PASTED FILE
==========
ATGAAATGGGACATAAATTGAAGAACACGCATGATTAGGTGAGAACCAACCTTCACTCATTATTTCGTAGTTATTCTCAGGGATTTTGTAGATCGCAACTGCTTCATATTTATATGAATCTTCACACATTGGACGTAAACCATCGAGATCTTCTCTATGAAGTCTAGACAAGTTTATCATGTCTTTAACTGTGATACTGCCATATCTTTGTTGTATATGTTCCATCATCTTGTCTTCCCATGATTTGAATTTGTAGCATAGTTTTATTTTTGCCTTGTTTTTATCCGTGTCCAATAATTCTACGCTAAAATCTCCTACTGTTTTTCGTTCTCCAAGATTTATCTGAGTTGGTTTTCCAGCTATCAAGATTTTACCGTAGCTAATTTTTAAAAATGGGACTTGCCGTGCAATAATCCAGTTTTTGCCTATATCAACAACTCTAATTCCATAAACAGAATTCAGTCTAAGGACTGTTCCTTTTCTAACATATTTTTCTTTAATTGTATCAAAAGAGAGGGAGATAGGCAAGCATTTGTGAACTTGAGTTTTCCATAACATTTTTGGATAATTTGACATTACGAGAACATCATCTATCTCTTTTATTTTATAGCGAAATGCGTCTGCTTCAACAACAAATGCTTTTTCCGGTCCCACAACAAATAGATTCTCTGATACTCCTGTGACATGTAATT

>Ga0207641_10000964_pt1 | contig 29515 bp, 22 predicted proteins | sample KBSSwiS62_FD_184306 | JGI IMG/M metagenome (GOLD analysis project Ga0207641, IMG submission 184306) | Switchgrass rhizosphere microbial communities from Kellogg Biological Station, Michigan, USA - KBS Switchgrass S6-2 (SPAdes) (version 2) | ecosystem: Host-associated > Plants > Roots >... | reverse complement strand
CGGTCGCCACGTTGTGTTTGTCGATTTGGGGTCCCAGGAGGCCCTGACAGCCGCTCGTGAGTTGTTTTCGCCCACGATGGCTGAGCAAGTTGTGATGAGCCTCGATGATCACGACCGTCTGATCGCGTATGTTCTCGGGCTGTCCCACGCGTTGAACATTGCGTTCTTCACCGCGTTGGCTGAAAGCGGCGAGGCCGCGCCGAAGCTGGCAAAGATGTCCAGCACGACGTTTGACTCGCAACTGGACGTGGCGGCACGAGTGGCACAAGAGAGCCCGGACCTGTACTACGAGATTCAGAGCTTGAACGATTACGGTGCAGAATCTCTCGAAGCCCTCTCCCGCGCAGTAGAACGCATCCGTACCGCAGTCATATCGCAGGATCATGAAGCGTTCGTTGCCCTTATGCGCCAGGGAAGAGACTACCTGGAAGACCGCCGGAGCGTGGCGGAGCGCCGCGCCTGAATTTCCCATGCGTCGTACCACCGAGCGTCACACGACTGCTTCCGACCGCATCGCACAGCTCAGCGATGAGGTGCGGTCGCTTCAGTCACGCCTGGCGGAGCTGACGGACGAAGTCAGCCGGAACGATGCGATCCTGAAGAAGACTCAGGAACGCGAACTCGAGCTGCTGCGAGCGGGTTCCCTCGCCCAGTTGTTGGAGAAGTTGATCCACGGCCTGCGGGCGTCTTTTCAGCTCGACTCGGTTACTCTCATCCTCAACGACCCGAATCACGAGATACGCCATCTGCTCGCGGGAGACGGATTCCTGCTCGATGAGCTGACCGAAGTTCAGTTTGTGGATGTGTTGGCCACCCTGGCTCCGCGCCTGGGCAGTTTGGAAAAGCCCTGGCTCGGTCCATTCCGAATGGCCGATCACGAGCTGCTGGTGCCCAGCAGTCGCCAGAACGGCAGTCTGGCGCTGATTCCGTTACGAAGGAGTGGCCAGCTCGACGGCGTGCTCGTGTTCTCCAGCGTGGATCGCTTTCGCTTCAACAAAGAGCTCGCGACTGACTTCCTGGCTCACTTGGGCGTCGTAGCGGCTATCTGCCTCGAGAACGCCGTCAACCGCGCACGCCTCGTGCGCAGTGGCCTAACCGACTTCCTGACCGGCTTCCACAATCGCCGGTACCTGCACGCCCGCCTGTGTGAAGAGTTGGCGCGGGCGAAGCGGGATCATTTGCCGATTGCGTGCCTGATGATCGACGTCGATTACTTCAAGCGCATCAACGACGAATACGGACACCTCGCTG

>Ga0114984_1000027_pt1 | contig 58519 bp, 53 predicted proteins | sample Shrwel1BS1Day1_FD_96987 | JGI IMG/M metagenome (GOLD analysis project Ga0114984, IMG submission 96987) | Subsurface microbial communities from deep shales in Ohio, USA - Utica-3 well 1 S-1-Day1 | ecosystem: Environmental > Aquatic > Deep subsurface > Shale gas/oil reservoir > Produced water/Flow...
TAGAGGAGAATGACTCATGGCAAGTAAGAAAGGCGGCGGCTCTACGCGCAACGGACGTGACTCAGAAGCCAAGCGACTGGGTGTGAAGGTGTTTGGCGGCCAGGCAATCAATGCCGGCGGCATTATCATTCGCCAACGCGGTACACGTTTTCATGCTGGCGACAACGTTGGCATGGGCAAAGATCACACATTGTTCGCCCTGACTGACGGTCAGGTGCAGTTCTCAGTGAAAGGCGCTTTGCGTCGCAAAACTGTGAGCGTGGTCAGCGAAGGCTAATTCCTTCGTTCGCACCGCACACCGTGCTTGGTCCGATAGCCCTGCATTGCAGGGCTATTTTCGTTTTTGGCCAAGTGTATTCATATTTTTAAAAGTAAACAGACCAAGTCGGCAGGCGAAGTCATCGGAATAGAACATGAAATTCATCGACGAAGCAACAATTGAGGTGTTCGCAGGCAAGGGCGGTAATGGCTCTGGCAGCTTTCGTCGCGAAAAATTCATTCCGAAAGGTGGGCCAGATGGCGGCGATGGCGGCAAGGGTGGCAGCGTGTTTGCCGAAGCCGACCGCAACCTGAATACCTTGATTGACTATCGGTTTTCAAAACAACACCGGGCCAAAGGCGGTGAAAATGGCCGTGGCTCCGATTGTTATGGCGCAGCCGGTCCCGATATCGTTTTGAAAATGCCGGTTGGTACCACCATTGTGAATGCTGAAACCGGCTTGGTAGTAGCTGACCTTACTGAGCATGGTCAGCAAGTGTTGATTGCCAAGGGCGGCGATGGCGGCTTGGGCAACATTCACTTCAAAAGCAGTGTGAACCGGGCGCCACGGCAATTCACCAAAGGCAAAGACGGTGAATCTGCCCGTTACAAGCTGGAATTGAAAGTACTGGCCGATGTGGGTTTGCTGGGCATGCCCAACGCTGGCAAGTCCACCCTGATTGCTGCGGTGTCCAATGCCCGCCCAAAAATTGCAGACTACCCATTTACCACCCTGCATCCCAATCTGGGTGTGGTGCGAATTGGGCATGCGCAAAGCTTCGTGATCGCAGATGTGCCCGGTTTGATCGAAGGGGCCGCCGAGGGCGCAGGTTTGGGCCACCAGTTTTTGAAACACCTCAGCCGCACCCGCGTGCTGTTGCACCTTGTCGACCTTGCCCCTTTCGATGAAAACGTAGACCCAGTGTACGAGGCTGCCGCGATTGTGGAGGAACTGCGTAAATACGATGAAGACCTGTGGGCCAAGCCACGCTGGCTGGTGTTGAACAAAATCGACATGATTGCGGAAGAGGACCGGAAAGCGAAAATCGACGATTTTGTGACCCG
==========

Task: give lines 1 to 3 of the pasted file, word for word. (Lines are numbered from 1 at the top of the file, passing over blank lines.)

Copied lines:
ATGAAATGGGACATAAATTGAAGAACACGCATGATTAGGTGAGAACCAACCTTCACTCATTATTTCGTAGTTATTCTCAGGGATTTTGTAGATCGCAACTGCTTCATATTTATATGAATCTTCACACATTGGACGTAAACCATCGAGATCTTCTCTATGAAGTCTAGACAAGTTTATCATGTCTTTAACTGTGATACTGCCATATCTTTGTTGTATATGTTCCATCATCTTGTCTTCCCATGATTTGAATTTGTAGCATAGTTTTATTTTTGCCTTGTTTTTATCCGTGTCCAATAATTCTACGCTAAAATCTCCTACTGTTTTTCGTTCTCCAAGATTTATCTGAGTTGGTTTTCCAGCTATCAAGATTTTACCGTAGCTAATTTTTAAAAATGGGACTTGCCGTGCAATAATCCAGTTTTTGCCTATATCAACAACTCTAATTCCATAAACAGAATTCAGTCTAAGGACTGTTCCTTTTCTAACATATTTTTCTTTAATTGTATCAAAAGAGAGGGAGATAGGCAAGCATTTGTGAACTTGAGTTTTCCATAACATTTTTGGATAATTTGACATTACGAGAACATCATCTATCTCTTTTATTTTATAGCGAAATGCGTCTGCTTCAACAACAAATGCTTTTTCCGGTCCCACAACAAATAGATTCTCTGATACTCCTGTGACATGTAATT

>Ga0207641_10000964_pt1 | contig 29515 bp, 22 predicted proteins | sample KBSSwiS62_FD_184306 | JGI IMG/M metagenome (GOLD analysis project Ga0207641, IMG submission 184306) | Switchgrass rhizosphere microbial communities from Kellogg Biological Station, Michigan, USA - KBS Switchgrass S6-2 (SPAdes) (version 2) | ecosystem: Host-associated > Plants > Roots >... | reverse complement strand
CGGTCGCCACGTTGTGTTTGTCGATTTGGGGTCCCAGGAGGCCCTGACAGCCGCTCGTGAGTTGTTTTCGCCCACGATGGCTGAGCAAGTTGTGATGAGCCTCGATGATCACGACCGTCTGATCGCGTATGTTCTCGGGCTGTCCCACGCGTTGAACATTGCGTTCTTCACCGCGTTGGCTGAAAGCGGCGAGGCCGCGCCGAAGCTGGCAAAGATGTCCAGCACGACGTTTGACTCGCAACTGGACGTGGCGGCACGAGTGGCACAAGAGAGCCCGGACCTGTACTACGAGATTCAGAGCTTGAACGATTACGGTGCAGAATCTCTCGAAGCCCTCTCCCGCGCAGTAGAACGCATCCGTACCGCAGTCATATCGCAGGATCATGAAGCGTTCGTTGCCCTTATGCGCCAGGGAAGAGACTACCTGGAAGACCGCCGGAGCGTGGCGGAGCGCCGCGCCTGAATTTCCCATGCGTCGTACCACCGAGCGTCACACGACTGCTTCCGACCGCATCGCACAGCTCAGCGATGAGGTGCGGTCGCTTCAGTCACGCCTGGCGGAGCTGACGGACGAAGTCAGCCGGAACGATGCGATCCTGAAGAAGACTCAGGAACGCGAACTCGAGCTGCTGCGAGCGGGTTCCCTCGCCCAGTTGTTGGAGAAGTTGATCCACGGCCTGCGGGCGTCTTTTCAGCTCGACTCGGTTACTCTCATCCTCAACGACCCGAATCACGAGATACGCCATCTGCTCGCGGGAGACGGATTCCTGCTCGATGAGCTGACCGAAGTTCAGTTTGTGGATGTGTTGGCCACCCTGGCTCCGCGCCTGGGCAGTTTGGAAAAGCCCTGGCTCGGTCCATTCCGAATGGCCGATCACGAGCTGCTGGTGCCCAGCAGTCGCCAGAACGGCAGTCTGGCGCTGATTCCGTTACGAAGGAGTGGCCAGCTCGACGGCGTGCTCGTGTTCTCCAGCGTGGATCGCTTTCGCTTCAACAAAGAGCTCGCGACTGACTTCCTGGCTCACTTGGGCGTCGTAGCGGCTATCTGCCTCGAGAACGCCGTCAACCGCGCACGCCTCGTGCGCAGTGGCCTAACCGACTTCCTGACCGGCTTCCACAATCGCCGGTACCTGCACGCCCGCCTGTGTGAAGAGTTGGCGCGGGCGAAGCGGGATCATTTGCCGATTGCGTGCCTGATGATCGACGTCGATTACTTCAAGCGCATCAACGACGAATACGGACACCTCGCTG